Rolando Villazon, Royal Festival Hall, London<br/>Hallé / BBC Philharmonic/ Elder, Bridgewater Hall, Manchester

A popular voice can be an ex-voice if pushed too far
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The Independent Culture

First the Icarus-like ascent. Then the cancellations, the cyst, the operation, a starring role in From Popstar to Opera Star and immortalisation as a glove puppet on Harry Hill's TV Burp.

Not since Carreras, Domingo and Pavarotti serenaded Rome with "Nessun dorma" in triplicate has a tenor generated so much excitement away from the opera house. The standing ovation at the close of Monday's post-op, post-pop, comeback recital of Handel arias with Paul McCreesh, Lucy Crowe and The Gabrieli Players was a given. People love Rolando Villazon.

Early murmurs of concern were easy to dismiss. Recklessness was what endeared him to us: the uninhibited physicality, the heart-on-sleeve emotion, the irresistible coppery plangeancy. On disc, after his first sabbatical, his full-blooded reading of Monteverdi's Il combattimento di Tancredi e Clorinda was a revelation. Handel is, however, another matter, especially after surgery. The poetic sensibility remains intact – that highly imaginative, instinctive response to colour, line and text – but Villazon's sound is now clouded by a milky film, the low register crumpled and papery, barely audible, the agility compromised.

It was an odd programme for a comeback tour, with its smattering of subdued tenor arias, a handful of excitable castrato arias (transposed down an octave), two jewel-box numbers from Giulio Cesare from Lucy Crowe, a vibrantly characterised Concerto Grosso in B flat, and Katharina Sprecklesen's poised account of the G minor Oboe Concerto. An aria from Rodelinda was delivered cautiously, with delicate da capo decorations, but two arias from Xerxes were littered with cartoonish gestures, misremembered entries and frayed floridness. In "Figlia mia" (Tamerlano) and "Scherza infida" (Ariodante), there was an alluring flicker of inspiration as Villazon leaned in to the suspensions, intensifying his tone over the smarting strings and dolorous bassoons, but the magic was shortlived. A chaotic encore of "Dopo notte" confirmed that he will have to nurture his voice very carefully indeed if Act III of his career is not to be spent on the sofas of daytime TV.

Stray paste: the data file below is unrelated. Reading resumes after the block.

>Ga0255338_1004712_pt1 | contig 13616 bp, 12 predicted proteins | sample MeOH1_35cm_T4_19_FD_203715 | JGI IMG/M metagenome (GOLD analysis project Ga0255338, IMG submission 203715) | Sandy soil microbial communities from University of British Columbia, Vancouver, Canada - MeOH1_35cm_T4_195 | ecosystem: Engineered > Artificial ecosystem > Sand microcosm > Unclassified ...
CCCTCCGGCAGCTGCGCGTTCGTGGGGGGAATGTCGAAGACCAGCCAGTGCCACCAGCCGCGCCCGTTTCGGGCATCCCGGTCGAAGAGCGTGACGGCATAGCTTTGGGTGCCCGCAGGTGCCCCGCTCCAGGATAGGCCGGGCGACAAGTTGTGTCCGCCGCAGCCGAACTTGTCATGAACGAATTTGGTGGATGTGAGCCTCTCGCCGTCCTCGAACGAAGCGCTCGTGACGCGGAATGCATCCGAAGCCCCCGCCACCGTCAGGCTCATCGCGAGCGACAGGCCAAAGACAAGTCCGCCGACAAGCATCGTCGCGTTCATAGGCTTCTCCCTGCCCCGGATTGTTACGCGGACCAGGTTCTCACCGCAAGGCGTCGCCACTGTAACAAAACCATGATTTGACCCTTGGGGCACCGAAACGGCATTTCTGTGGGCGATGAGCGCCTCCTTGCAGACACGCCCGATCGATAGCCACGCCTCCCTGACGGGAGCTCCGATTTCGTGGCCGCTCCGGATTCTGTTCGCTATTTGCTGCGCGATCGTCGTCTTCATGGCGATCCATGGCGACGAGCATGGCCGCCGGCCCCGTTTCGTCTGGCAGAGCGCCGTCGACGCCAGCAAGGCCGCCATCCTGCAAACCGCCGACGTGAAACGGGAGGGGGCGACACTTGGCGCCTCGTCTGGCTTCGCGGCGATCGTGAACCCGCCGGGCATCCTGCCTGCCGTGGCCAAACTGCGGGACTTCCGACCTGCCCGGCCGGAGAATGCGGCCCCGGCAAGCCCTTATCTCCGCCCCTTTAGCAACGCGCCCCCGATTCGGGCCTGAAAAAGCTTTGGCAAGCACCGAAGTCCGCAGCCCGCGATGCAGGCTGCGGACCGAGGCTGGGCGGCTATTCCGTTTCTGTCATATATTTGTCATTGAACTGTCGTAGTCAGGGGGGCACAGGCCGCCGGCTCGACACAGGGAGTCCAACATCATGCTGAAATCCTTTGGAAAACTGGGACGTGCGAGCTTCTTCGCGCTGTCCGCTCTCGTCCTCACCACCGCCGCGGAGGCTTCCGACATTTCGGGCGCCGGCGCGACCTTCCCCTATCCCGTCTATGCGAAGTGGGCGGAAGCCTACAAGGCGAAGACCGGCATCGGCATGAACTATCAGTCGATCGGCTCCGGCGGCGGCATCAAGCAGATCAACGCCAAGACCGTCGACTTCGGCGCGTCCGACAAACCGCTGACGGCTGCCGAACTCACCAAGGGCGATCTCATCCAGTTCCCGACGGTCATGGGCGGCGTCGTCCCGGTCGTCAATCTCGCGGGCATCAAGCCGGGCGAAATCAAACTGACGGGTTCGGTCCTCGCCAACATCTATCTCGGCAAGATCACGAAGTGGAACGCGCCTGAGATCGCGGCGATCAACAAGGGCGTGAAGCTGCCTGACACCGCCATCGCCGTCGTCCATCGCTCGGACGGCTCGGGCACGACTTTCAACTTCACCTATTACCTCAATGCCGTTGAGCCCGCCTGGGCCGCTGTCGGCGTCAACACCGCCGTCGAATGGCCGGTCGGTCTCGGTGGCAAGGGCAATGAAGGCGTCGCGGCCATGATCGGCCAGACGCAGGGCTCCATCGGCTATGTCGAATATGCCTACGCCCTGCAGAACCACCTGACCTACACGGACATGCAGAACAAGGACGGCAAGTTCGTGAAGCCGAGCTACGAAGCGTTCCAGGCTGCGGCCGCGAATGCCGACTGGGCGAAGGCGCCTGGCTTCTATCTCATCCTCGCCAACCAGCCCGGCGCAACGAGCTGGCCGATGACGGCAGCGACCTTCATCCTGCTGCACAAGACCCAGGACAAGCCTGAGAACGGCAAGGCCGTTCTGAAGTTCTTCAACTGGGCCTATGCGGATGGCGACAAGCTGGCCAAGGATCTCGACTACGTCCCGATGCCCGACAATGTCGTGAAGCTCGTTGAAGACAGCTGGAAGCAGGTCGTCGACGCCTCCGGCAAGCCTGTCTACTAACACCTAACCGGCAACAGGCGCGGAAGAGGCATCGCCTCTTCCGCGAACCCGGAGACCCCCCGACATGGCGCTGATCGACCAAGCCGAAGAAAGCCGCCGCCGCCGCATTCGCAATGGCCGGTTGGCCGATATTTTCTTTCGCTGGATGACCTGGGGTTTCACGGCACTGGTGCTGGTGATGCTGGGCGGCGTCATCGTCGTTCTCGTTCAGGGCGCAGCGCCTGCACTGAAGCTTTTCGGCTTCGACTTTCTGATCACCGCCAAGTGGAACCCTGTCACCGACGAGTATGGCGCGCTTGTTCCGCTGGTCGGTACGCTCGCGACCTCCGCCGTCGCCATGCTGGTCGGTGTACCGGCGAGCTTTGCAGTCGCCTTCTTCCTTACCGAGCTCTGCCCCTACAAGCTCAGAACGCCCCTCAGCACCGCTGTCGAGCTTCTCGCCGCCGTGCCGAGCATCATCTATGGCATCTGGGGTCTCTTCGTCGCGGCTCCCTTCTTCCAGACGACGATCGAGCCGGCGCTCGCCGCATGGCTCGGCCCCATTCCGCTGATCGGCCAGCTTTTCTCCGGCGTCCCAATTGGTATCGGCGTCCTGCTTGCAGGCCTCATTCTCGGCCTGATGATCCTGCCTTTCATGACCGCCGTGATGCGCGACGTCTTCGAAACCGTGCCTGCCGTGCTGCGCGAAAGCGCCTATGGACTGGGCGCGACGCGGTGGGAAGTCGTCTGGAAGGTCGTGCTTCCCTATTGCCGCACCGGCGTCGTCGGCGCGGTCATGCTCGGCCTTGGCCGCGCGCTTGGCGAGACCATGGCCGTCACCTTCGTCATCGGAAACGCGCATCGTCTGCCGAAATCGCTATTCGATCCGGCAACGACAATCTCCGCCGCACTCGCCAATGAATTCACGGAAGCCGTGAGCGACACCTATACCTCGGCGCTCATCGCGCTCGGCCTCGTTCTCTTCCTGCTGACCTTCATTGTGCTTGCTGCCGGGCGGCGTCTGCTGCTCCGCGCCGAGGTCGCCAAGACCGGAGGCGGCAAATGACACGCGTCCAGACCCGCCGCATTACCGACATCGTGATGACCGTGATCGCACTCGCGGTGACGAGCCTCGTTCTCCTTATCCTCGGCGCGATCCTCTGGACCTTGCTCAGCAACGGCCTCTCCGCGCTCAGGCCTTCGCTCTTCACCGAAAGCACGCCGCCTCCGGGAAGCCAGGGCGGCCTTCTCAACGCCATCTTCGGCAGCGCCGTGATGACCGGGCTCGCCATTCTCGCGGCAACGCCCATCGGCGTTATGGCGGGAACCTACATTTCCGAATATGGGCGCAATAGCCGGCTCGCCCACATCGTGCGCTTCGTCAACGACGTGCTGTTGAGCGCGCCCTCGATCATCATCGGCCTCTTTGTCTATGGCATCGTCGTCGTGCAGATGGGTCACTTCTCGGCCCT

The Bridgewater Hall saw the debut of a new orchestra last weekend as players from the BBC Philharmonic and the Hallé joined forces under Mark Elder for Mahler's Eighth Symphony. The Hallémonic had a sound of its own – more robust than the refined glow of the Hallé, more disciplined than the BBC Phil's High Romantic swell. And though both orchestras have been on a parallel journey, as part of the same symphonic cycle, minute differences in timbre and attack, sometimes even from the same desk, lent this occasionally sublime, often preposterous work new edginess.

This was the only concert in Manchester's Mahler Cycle not to open with a new commission. Instead, organist Olivier Latry delivered a Messaien-influenced improvisation on the hymn "Veni Creator Spiritus". Not for the first time, I wondered if the anonymous monk who first transcribed the plainsong did better than Mahler, whose own setting borders on bombast. Much more than in the Second and Third Symphonies, where poetry and prayer are an organic extension of the score, the orchestra's role in the Eighth Symphony is that of accompanist, subsidiary to the bright chimings of the children's voices (Hallé Youth Choir and Children's Choir), the adult chorus (Hallé Choir and CBSO Chorus), and the eight soloists (including Sarah Connolly and Gerald Finley) whose euphoric cries describe Goethe's glittering host of angels and saints in the second movement. If the fortissimi were dazzling, the suspenseful collective hush of "Alles Vergängliche ..." was breathtaking. Above all, the attention to text was scrupulous.

Next Week:

Anna Picard is all ears as Vadim Repin, Valery Gergiev and the LSO premiere James MacMillan's violin concerto

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